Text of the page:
Peter Basch, MD, an internist with MedStar Health in Washington, DC, says he’s willing to give United the benefit of the doubt. Increasing access to care while lowering its cost, he says, is the right thing to do, and “it makes financial sense. So I wouldn’t question their motives.”
Basch is concerned, however, that insurers such as United might eventually cover some services virtually but not in the office. “I can imagine a situation where doctors feel their judgment is being disregarded and that this person really needs to come in. And there might be pressure from the employer or the manager of the medical group, telling the doctor that if you’re not careful about how you manage these visits, you may be losing money for the practice.”
Kenneth Kubitschek, MD, an internist in a medium-sized group in Asheville, North Carolina, is less enamored of telehealth than Basch and Sawyer are, although it currently accounts for 15% to 20% of his group’s visits. “There’s definitely something you lose with telehealth in terms of the nuances of the interaction,” he says.
No to Some Kinds of Telehealth Doctors
The physicians we spoke with were unified in their opposition to virtual primary care plans that mainly use physicians hired by telehealth services. Sawyer noted that one-off consultations with telehealth doctors might be okay for urgent care. “But what we’re trying to do with patients is change their behavior for better health outcomes, and that doesn’t happen in these one-off contacts,” he said.
Even if a patient were able to develop an online relationship with a telehealth doctor, Basch said, there are any number of situations in which an in-person visit might be necessary. “Whether it’s a urologic visit, a cardiac visit, or an allergy visit, do I need to listen to you or put my hands on you to palpate your liver? Or is this just a conversation with someone I know to see how they’re doing, how they’re managing their meds? Ninety percent of a diagnosis is history.”
Although the virtual plans allow a telehealth physician to refer a patient to an in-network specialist for an office visit, this isn’t the same as their primary care physician asking them to come in to be examined.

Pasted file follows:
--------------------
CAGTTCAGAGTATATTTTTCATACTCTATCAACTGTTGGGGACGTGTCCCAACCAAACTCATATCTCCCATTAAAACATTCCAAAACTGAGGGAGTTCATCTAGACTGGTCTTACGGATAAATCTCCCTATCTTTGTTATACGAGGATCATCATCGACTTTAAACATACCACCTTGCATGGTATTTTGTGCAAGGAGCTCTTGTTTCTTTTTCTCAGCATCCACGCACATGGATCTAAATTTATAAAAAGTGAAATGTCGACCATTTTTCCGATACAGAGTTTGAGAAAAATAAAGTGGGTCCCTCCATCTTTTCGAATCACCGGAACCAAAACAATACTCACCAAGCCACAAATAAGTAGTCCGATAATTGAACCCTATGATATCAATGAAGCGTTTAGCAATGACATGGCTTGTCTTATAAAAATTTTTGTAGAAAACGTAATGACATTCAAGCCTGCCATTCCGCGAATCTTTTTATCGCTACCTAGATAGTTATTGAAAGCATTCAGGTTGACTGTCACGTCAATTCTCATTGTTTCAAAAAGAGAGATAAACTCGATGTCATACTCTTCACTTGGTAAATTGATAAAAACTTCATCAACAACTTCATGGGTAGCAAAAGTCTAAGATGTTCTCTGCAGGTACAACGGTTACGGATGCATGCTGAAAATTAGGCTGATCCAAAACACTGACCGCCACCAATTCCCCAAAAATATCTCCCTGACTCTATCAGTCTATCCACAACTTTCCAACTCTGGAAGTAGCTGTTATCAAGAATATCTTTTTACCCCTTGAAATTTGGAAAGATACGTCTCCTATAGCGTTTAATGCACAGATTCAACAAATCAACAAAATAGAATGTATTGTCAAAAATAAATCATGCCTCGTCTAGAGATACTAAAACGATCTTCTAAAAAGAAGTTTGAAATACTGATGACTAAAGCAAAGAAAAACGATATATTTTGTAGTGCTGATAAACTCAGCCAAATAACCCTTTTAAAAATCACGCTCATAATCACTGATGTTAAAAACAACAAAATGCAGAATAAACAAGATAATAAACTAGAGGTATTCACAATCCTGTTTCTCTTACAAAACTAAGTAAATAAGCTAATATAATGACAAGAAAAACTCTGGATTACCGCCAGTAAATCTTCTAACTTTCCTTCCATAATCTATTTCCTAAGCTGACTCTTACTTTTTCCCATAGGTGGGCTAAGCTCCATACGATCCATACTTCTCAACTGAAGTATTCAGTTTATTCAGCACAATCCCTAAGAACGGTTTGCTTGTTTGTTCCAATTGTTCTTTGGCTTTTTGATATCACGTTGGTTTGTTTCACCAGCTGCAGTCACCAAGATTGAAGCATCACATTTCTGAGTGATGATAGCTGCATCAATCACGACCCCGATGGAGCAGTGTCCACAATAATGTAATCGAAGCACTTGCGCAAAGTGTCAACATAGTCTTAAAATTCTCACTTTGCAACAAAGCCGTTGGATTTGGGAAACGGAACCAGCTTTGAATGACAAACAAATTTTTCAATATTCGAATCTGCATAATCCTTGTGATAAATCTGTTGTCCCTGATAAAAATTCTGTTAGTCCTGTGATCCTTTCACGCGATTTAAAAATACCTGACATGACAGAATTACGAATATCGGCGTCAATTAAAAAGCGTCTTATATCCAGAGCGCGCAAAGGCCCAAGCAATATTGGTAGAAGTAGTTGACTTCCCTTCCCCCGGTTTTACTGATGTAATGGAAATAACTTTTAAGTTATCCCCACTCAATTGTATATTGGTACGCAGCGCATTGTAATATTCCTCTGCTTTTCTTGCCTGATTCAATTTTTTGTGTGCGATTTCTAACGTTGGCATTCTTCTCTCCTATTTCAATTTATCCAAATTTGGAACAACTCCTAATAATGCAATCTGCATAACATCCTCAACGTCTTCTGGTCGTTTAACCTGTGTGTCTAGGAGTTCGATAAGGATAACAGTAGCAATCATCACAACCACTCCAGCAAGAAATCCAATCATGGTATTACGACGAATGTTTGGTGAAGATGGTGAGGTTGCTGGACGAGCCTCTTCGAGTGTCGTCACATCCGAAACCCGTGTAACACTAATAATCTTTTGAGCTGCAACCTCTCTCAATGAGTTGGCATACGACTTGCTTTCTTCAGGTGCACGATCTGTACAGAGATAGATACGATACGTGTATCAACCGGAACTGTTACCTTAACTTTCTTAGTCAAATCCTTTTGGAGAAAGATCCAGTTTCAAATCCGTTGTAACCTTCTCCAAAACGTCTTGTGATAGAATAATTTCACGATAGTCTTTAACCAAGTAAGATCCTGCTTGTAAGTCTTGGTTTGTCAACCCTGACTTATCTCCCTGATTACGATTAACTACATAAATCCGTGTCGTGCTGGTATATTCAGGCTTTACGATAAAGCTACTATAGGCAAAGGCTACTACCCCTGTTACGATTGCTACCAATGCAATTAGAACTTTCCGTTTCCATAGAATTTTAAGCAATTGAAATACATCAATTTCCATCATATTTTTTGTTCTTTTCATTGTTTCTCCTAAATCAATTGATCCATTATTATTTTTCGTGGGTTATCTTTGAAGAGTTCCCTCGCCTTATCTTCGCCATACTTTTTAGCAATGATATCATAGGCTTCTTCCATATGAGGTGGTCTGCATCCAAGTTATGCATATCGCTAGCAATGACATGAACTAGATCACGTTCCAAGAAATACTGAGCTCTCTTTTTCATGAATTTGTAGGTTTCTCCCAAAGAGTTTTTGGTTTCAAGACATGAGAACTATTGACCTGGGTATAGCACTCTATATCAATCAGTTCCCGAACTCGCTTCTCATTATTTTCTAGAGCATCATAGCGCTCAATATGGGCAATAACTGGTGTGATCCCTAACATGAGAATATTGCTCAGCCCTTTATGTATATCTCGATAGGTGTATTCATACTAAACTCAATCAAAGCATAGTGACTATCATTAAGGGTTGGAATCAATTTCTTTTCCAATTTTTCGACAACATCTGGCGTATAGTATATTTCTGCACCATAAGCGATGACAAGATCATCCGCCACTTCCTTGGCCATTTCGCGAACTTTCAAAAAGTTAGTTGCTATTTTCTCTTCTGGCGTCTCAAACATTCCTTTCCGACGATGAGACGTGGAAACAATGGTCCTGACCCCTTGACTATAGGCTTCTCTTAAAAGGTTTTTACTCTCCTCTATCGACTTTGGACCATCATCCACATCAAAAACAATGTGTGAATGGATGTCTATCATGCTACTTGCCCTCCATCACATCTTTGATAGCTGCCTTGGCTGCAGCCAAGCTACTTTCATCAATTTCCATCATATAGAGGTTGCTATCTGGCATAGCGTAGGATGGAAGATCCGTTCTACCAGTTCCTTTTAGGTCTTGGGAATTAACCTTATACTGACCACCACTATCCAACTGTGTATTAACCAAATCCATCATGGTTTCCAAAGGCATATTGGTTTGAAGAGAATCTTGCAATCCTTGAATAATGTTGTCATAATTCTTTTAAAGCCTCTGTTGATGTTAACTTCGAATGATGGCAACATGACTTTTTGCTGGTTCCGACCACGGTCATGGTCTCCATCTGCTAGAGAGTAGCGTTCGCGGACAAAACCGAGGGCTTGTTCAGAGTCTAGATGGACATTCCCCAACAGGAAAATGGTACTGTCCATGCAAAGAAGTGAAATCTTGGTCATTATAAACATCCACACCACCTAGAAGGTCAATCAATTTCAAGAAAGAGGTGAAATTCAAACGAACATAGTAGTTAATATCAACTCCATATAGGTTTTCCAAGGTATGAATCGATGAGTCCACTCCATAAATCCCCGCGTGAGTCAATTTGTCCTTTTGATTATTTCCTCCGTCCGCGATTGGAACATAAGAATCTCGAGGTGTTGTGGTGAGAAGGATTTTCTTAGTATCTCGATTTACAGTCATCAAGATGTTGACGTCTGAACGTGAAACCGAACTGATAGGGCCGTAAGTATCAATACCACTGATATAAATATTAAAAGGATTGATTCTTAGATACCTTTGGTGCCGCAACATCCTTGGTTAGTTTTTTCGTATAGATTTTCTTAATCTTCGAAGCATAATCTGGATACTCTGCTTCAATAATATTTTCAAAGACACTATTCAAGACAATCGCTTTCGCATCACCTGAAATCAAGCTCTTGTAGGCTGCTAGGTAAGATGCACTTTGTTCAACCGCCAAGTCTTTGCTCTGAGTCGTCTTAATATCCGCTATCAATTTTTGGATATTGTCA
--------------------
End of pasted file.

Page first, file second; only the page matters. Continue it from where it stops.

Moreover, Basch notes, people with chronic conditions can’t be treated only virtually. “I wouldn’t say that primary care should be done predominantly through virtual visits. It may be okay for young and healthy patients, but not for older people with chronic conditions. There are times when they should see their doctor in person.”
What Can Be Done via Telehealth
On the other hand, Basch heartily approves of conducting routine follow-up visits virtually for patients with chronic diseases, as long as the physician knows the patient’s history. Telehealth can also be used to coach patients on exercise, nutrition, and other lifestyle changes, he points out.
Kubitschek estimates that around 40% to 50% of primary care can be delivered through telehealth. But the remainder encompasses potentially serious conditions that should be diagnosed and treated in face-to-face encounters, he says. “For example, if a patient has abdominal pain, you have to examine the person to get a clue of what they’re talking about. The pains are often diffuse, but they might be painful locally, which could indicate a mass or a bladder distension.”
For that reason, he doesn’t support the idea of patients depending on telehealth doctors in virtual primary care plans. “These doctors would not be available to care for the patient in an urgent situation without sending them to a costly emergency room or urgent care clinic. In those settings, excess testing is done because of a lack of familiarity with the patient and his or her history and exam. I think a combination of in-person and telehealth visits presents the best circumstance for the patient and the physician. Having said that, I do believe that telehealth alone is better than no interaction with a health care provider.”
United Approach Can Help With Prevention